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An’ It Harm None: The Hex on Trump and Wicca

When it was announced in February that some witches were planning a mass ritual to stop Donald Trump, the Internet mostly reacted with bemusement, as one would expect. Not all were so amused, though; some fearful and angry Christians called for a mass prayer to protect Trump from the evil witches planting the seeds of his doom. There was also the cadre of chaos magicians performing counter-magick in support of Trump, because, you know, chaos (whether or not they actually support Trump, or just see him as an agent of chaos, is unknown). Then there were the old reliable, fluffy bunny Wiccans, who were offended that “witches” were once again being wrongly aligned with the forces of black magic.



The responses from the Wiccan community ranged from the garden variety “you’re going to fuck up your karma forever” to one of my personal favorite freak outs from a man named John Ivy, claiming to be a third degree initiate of the Alexandrian Tradition for over 45 years, who wrote:

Those being involved with this asinine attempt at “binding”, or casting a spell against, President Trump are NOT “witches” by ANY stretch of the imagination. These “zealots” advocate “fighting dark, i.e. President Trump, with dark magic”, which is extraordinarily ignorant on their part. Since “black magic”, per se, is in NO way connected with valid “Witchcraft”, the ONLY association it can have is with the “dark side” of Esoteric Philosophy, which in this case, is Satanism, pure and simple!!! Anyone who says it’s NOT, is just full of sh*t and doesn’t know what the hell they’re talking about! They DON’T see the connection because that entity known by Christians as Satan is the “great deceiver” and blinds its followers to the truth.

Exactly what the difference is between Ivy and the Christians clutching their pearls is not entirely apparent, but I’ll table that point for now.

Whereas traditional witchcraft believes that a witch must know how and when to curse, as well as heal, Wiccans believe that any magic you put out into the universe will return to you threefold. Therefore, if you curse someone, you are essentially cursing yourself even worse. Any witch performing a hex on Trump was fucking their three-fold karma up real good; not only would they not get to be president, but they would probably not get laid at Beltane either.

This is hardly the first time Wicca has been at odds with fellow witches (nor the first time they claimed a monopoly on the “W” word). With the increase in popularity of traditional crafting, tensions between the two communities seem more pronounced as of late. Last year when the film The Witch was released, many Wiccans decried the film for reinforcing negative stereotypes, claiming that it didn’t depict “real witchcraft.” Traditional crafters, on the other hand, could not have disagreed more, and more than a few found it to be a transformative tale of liberation through witchcraft. A common refrain populating social media posts about the film in the witchcraft community was that “not all witches are Wiccans,” something that some Wiccans appear all too ready to ignore once again now that Trump has come into witches’ crosshairs.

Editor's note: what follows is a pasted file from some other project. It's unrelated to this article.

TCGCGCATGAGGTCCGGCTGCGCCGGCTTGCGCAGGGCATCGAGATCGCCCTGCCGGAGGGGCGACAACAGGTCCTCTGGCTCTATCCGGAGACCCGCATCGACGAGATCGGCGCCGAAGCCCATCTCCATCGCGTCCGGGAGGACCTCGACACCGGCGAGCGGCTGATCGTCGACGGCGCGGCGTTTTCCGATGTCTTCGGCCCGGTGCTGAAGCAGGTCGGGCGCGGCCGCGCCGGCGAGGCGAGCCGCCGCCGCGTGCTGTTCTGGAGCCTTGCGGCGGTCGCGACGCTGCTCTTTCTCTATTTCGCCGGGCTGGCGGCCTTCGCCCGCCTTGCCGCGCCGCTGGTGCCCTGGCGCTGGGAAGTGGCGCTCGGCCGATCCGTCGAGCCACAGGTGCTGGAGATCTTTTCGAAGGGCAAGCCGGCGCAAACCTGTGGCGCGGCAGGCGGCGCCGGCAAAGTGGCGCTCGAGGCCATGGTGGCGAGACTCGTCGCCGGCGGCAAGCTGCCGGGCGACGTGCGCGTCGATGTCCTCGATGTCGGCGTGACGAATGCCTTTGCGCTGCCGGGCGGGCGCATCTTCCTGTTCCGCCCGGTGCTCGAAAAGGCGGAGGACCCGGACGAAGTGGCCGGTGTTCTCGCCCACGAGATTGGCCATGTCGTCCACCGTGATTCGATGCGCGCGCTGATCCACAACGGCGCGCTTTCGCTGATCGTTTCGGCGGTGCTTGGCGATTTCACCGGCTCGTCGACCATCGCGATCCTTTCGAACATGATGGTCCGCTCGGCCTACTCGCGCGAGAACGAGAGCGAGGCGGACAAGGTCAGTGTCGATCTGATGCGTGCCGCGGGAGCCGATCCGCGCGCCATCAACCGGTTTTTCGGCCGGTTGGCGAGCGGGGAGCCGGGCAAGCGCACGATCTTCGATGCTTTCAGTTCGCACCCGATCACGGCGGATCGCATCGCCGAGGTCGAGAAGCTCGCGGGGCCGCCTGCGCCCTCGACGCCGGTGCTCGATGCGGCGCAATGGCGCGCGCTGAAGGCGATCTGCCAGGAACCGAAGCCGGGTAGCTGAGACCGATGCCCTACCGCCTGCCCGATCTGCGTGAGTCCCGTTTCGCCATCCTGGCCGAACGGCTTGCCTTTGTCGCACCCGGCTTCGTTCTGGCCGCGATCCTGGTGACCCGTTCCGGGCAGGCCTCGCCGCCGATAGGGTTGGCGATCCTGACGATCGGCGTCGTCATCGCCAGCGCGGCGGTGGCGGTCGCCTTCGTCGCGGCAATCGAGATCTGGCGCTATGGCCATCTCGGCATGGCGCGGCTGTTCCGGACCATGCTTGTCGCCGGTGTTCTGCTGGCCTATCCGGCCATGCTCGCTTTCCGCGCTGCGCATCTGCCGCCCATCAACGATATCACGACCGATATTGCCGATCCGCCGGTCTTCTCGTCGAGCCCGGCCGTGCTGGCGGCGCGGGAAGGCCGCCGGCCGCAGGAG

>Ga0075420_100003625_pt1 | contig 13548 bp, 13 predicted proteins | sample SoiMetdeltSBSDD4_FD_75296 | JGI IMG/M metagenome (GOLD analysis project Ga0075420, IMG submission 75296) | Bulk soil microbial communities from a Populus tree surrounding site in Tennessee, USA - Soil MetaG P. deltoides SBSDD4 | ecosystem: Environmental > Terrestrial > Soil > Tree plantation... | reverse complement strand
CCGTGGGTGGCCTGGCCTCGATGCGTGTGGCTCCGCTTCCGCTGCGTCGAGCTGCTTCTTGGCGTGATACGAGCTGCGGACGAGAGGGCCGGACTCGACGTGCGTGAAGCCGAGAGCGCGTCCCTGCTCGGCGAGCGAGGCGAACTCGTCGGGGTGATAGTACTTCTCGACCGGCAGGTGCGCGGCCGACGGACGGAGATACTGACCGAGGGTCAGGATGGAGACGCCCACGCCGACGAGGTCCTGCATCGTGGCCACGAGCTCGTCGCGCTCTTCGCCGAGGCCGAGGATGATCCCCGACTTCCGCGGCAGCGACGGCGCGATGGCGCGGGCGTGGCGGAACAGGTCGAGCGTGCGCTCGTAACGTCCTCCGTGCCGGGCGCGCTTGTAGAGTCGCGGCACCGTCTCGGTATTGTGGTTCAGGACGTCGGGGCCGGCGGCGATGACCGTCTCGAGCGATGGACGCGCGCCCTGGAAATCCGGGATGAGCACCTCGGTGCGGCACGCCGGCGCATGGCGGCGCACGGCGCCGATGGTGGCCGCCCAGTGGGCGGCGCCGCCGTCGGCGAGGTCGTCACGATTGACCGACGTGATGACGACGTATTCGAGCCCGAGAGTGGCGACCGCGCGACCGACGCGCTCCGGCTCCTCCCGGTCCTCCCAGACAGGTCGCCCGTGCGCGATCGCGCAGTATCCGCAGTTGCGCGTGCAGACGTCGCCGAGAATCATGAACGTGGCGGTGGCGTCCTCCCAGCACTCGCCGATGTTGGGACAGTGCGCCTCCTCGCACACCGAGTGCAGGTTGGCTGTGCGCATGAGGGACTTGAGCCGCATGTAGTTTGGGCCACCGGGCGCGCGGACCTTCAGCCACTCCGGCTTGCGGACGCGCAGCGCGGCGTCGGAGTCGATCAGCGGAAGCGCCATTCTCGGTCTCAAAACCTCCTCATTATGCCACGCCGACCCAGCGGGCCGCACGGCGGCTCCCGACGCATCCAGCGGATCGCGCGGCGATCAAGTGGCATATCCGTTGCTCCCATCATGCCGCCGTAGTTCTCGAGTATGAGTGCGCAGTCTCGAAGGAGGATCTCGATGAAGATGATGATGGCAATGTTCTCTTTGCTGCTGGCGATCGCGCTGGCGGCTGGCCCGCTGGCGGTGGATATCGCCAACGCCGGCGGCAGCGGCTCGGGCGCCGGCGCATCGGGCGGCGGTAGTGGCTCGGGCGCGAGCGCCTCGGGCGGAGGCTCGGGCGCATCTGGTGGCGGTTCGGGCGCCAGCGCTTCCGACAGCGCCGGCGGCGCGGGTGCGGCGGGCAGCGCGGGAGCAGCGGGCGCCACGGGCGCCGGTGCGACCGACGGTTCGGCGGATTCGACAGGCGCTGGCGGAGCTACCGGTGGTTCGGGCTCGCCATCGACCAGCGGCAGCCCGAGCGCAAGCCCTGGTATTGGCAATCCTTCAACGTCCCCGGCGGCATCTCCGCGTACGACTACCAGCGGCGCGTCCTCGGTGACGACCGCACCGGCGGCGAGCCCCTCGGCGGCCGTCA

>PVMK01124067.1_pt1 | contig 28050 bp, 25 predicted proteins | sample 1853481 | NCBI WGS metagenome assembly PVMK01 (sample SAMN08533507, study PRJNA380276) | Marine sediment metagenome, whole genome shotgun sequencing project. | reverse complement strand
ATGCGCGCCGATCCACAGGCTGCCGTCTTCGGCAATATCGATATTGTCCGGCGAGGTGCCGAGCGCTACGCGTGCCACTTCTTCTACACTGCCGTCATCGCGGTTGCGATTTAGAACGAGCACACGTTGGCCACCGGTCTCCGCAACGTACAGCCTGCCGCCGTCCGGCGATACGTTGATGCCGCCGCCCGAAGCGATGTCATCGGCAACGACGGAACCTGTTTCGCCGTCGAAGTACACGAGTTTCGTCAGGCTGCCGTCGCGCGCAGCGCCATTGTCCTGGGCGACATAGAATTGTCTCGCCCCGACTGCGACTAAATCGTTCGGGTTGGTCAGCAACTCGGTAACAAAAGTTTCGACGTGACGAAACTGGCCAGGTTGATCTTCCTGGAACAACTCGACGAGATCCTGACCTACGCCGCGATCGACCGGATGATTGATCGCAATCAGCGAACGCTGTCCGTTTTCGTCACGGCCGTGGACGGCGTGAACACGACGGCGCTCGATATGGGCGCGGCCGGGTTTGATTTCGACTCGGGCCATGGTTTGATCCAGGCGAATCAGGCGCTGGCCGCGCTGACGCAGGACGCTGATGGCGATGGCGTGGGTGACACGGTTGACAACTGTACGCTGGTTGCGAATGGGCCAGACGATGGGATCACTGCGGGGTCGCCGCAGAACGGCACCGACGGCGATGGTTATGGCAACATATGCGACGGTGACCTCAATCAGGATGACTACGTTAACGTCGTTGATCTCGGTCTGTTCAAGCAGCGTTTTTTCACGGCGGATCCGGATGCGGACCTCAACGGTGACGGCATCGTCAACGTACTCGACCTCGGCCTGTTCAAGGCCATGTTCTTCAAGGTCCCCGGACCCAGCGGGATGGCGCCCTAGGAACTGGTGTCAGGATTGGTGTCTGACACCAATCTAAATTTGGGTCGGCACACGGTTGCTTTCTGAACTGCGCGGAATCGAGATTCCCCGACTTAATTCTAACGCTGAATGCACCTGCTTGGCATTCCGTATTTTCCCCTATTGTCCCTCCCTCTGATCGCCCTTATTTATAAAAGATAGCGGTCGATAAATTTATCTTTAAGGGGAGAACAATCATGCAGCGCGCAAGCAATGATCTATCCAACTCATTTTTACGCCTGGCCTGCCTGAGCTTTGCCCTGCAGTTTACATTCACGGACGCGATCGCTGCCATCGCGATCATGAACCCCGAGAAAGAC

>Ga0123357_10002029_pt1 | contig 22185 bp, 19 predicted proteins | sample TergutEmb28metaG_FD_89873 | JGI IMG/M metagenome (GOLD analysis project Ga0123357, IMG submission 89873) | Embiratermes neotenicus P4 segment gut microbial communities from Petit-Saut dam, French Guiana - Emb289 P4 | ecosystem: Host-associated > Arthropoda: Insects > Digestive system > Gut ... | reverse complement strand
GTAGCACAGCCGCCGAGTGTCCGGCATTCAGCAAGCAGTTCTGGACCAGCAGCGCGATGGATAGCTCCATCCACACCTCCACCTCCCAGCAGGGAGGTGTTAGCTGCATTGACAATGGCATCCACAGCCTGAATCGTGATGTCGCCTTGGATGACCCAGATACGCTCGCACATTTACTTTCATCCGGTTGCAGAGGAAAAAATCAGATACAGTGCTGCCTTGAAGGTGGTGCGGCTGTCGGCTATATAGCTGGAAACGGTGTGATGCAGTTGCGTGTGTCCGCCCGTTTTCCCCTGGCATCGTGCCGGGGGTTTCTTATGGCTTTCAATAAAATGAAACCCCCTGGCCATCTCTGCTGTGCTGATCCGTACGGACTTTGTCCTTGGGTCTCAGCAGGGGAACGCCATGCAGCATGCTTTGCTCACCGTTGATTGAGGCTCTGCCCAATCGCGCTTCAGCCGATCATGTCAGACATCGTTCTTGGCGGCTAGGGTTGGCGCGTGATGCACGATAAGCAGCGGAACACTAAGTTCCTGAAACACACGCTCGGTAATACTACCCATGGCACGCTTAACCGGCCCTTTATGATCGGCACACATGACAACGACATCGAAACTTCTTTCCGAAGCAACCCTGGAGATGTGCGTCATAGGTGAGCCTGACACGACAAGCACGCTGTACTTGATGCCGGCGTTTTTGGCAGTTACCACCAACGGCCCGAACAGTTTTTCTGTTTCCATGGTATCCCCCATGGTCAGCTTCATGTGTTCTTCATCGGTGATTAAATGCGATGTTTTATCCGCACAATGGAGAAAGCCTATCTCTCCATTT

Whereas witches and witchcraft have been around since time immemorial, it should not be forgotten that Wicca is a modern invention founded in the 1950s. Progenitors like Gerald Gardner, Alex Sanders and Doreen Valentine based their newfound religion on the questionable theories of anthropologist Margaret Murray in her books “The Witch-Cult of Western Europe” and “The God of the Witches.” It is as much a religion venerating the neo-pagan wheel of the year, as it is a magical practice. At the same time that Wicca was coming into the public eye, traditional crafters were also making themselves known. The traditional witchcraft of Robert Cochrane, who started the Tubal Cain tradition, and the Feri tradition of Victor Anderson, were promoting competing ideologies that were not nearly as drenched in white light as Wicca. While Wiccans have long sought approval in society at large, in order to safely “come out of the broom closet,” most traditionalists are more secretive and private about their work, seeking not a place at the Unitarian table. Furthermore, given the unapologetic use of curses and odes to Lucifer found throughout traditional witchcraft, Wiccans are all too eager to throw their traditional counterparts onto the pyre and declare them heretics lest they confirm Christian fears that witches do indeed dance with the Devil. So, it is little wonder that when faced with any sign of traditional crafting, such as a hex on Trump, Wiccans are quick to jump up and declare it to be false witchcraft.

The problem is that the definition of witchcraft is hardly cut and dry, and barely agreed upon between communities. Wiccans tend to believe that witches must be part of the neo-pagan religious community and only practice “white” magic, whereas others believe that a witch can do whatever the hell they want and work in any spiritual tradition, including Christianity. The one element that is consistent between all opinions, though – and that even Wiccans would have to acquiesce to – is that a witch practices magic, which is what sets him or her apart from the normal practitioners of whatever spiritual tradition they ascribe to. Therefore, maybe the war between who is and who isn’t a real witch misses the boat altogether; instead, maybe the only issue that really should be addressed is – what is magic(k)?